Debunking the myths around HIV

HIV/AIDS is a very dangerous disease and has been considered a global pandemic by some experts. The World Health Organisation (WHO) uses the term “global epidemic.” The disease has been threatening the existence of human survival for many years in many continents. One might even call this virus the “invisible virus” because its attack technique uses our own weapons against us by infiltrating and taking over our own defence mechanisms and makes it act according to its own will; leaving us vulnerable to other diseases. Some call it the “symptomless virus” because sometimes it does not show any symptoms for years. Therefore, it spreads unknowingly and at a very fast pace throughout the population. Past views included experts calling it “deadly” as when the symptoms began to show, there was only a minor chance of survival for patients.

December 1st – designated as World AIDS Day since 1988 and has been dedicated to raising awareness of the AIDS epidemic. It helps humanity unite against HIV and support those diagnosed with the disease as well as to commemorate the lives that have been lost. Views nowadays state that the awareness raised by the World AIDS Campaign has motivated more people to stand up and fight against the disease. While the past views of the disease have been far from humane, this campaign has helped change opinions on the disease and pave the way to a more educated world.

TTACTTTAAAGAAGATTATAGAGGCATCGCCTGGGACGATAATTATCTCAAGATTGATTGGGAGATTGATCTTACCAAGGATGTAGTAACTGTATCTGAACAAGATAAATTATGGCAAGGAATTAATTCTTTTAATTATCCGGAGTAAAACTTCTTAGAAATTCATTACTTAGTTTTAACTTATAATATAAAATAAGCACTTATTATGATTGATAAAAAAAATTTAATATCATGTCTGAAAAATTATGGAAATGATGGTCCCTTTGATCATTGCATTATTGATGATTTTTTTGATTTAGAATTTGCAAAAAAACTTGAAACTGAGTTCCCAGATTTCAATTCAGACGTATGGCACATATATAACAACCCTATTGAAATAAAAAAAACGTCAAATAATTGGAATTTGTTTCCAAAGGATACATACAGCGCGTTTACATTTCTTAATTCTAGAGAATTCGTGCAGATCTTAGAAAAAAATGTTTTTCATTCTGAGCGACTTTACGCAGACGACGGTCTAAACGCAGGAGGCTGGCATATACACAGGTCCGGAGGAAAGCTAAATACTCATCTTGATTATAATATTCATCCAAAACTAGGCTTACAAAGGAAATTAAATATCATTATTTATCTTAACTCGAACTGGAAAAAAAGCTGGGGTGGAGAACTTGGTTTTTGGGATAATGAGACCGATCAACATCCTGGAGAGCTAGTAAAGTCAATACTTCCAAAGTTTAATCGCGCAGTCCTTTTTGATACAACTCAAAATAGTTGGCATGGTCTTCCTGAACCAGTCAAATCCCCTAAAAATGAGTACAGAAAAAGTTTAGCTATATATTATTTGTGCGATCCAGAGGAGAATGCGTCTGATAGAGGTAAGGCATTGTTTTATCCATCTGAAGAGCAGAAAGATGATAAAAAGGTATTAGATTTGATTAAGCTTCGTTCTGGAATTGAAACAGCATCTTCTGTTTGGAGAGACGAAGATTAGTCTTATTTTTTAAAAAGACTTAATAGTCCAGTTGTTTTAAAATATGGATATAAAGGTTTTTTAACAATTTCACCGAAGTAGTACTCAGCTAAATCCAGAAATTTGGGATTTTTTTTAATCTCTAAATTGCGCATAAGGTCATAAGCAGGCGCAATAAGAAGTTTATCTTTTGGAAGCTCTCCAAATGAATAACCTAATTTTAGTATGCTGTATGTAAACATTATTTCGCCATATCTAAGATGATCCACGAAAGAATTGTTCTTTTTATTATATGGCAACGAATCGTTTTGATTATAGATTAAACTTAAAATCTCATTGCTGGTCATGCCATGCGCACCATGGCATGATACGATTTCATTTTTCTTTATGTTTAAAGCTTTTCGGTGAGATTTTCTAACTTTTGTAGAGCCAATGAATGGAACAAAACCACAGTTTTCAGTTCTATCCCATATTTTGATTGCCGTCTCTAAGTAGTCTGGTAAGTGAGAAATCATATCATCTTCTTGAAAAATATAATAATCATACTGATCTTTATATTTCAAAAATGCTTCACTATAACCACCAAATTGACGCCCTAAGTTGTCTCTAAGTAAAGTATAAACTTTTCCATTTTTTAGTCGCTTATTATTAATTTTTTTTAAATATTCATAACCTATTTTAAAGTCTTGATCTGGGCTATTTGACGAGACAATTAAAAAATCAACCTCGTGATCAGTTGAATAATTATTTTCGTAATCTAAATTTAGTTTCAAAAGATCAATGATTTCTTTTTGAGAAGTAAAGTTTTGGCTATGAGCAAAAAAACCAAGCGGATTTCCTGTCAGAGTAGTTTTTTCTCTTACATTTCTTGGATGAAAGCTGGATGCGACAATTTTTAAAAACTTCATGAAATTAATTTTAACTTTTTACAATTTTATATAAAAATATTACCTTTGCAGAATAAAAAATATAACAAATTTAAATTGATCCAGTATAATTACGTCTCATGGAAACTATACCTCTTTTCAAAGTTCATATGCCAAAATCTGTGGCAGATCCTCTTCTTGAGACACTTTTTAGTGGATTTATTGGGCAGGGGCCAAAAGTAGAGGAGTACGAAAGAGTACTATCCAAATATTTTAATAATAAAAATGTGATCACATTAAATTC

Princess Diana changed the world’s view on HIV and AIDS with one touch. It was a kind-hearted gesture. Princess Diana’s emotional visits to the HIV patients, fearless and loving reached the hearts of many. A lot of people feared that HIV could be passed from person to person by touch. However, seeing the outstretched, bare hand of a smiling Diana in 1987 was a moment that gave them, and many of the thousands living with HIV, hope.

Diana held and shook the hand of a man dying of HIV.

“HIV does not make people dangerous to know. So you can shake their hand and give them a hug, heaven knows they need it.”

- Akindu Pathirage